(Spasmodic Torticollis; Cervical Dystonia)
Torticollis affects the ability to control neck muscles from contracting. This causes the head to turn and tilt to one side, and the chin to point to the opposite side. Sometimes one shoulder is lifted. The muscle contraction may be constant or may come and go.
The causes of torticollis are not well understood. Causes may include:
Factors that may increase your chance of developing this condition include:
Symptoms may include:
Torticollis ranges from mild to severe. It usually progresses slowly for 1-5 years, and then stays the same. However, torticollis may last for life and can result in limited movement and deformed posture.
The doctor will ask about your symptoms and medical history. A physical exam will be done.
Your doctor may need pictures of structures inside your body. This can be done with:
The treatment for torticollis depends on whether it is congenital or acquired. Treatment generally centers on physical therapy, oral medication, botulinum toxin injections, and surgery. Possible treatments may include:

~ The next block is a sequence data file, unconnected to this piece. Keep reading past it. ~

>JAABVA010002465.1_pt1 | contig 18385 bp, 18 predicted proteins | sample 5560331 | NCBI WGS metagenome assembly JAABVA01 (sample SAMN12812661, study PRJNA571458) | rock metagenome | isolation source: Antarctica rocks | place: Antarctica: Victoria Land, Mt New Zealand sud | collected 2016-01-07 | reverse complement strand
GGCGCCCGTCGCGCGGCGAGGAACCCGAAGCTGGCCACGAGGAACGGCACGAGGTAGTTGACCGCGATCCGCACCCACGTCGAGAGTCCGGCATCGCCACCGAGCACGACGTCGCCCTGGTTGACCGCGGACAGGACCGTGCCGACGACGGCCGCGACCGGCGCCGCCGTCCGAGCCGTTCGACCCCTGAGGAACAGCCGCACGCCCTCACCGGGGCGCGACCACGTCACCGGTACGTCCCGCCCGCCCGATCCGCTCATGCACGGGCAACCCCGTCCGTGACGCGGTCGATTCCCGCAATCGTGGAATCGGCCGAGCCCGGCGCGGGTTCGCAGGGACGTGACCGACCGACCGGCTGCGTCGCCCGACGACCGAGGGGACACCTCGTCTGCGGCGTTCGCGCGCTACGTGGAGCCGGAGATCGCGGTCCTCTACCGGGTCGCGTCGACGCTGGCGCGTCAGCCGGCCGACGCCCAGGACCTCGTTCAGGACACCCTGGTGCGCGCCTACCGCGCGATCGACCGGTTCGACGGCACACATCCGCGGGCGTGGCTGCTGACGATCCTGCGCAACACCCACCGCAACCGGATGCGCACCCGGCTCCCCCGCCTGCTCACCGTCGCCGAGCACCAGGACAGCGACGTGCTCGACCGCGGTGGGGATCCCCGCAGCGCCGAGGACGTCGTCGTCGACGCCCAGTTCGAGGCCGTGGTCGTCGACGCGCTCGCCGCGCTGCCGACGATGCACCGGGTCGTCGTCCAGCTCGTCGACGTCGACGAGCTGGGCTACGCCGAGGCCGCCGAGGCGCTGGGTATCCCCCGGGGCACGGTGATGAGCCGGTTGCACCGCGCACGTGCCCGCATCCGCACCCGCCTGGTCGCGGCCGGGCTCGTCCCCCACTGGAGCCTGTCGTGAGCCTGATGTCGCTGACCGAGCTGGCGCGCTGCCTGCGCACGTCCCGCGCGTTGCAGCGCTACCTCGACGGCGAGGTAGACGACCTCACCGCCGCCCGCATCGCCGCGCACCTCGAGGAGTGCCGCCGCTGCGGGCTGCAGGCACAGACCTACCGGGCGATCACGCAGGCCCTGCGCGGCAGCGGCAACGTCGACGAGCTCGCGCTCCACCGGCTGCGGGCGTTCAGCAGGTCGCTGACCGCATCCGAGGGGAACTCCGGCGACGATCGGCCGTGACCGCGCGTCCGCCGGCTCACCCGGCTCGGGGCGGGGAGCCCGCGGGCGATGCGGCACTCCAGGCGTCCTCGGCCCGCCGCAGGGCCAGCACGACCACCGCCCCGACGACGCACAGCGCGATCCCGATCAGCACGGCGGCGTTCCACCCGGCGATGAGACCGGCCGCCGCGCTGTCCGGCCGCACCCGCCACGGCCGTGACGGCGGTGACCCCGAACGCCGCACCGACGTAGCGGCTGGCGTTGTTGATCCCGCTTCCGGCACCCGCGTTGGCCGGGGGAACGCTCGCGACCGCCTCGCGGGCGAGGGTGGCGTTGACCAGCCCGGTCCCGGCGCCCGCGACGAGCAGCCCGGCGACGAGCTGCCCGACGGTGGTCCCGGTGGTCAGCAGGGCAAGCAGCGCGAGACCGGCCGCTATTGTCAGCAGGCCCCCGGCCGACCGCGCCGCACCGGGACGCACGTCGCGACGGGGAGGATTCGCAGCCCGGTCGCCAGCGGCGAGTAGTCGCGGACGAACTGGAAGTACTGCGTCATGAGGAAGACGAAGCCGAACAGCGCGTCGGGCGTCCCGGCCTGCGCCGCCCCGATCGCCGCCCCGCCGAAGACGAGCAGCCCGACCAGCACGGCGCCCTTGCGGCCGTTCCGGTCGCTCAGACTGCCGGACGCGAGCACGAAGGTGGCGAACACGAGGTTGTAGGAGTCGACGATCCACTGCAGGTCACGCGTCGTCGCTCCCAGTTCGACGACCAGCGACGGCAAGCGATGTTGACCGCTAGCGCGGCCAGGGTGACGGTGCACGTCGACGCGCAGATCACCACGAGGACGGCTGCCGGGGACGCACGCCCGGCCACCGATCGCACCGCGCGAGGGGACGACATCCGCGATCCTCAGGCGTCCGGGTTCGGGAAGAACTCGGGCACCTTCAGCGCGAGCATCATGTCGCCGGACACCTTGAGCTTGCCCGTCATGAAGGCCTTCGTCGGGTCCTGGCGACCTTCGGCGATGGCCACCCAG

There are no guidelines to prevent torticollis. Early treatment may help keep the symptoms from worsening.
Dystonia Medical Research Foundation
National Spasmodic Torticollis Association
The College of Family Physicians of Canada
Cervical dystonia. EBSCO DynaMed website. Available at: http://www.ebscohost.com/dynamed . Updated August 29, 2012. Accessed October 8, 2013.
Cervical dystonia (spasmodic torticollis). Dystonia Medical Research Foundation website. Available at: http://www.dystoni... . Accessed October 8, 2013.
Collins A, Jankovic J. Botulinum toxin injection for congenital muscular torticollis presenting in children and adults. Neurology. 2006;67:1083-1085.
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Dystonias fact sheet. National Institute of Neurological Disorders and Stroke website. Available at: http://www.ninds.n... . Updated July 2, 2013. Accessed October 8, 2013.
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Hoehn KS, Capouya JD, Daum RS, et al. Lemierre-like syndrome caused by community-associated methicillin-resistant Staphylococcus aureus complicated by hemorrhagic pericarditis. Pediatr Crit Care Med. 2010;11(3):e32-5.
Preto TE, Dalvi A, Kang UJ, Penn RD. A prospective blinded evaluation of deep brain stimulation for the treatment of secondary dystonia and primary torticollis syndromes. J Neurosurg. 2008;109:405-409.
Last reviewed October 2013 by Michael Woods, MD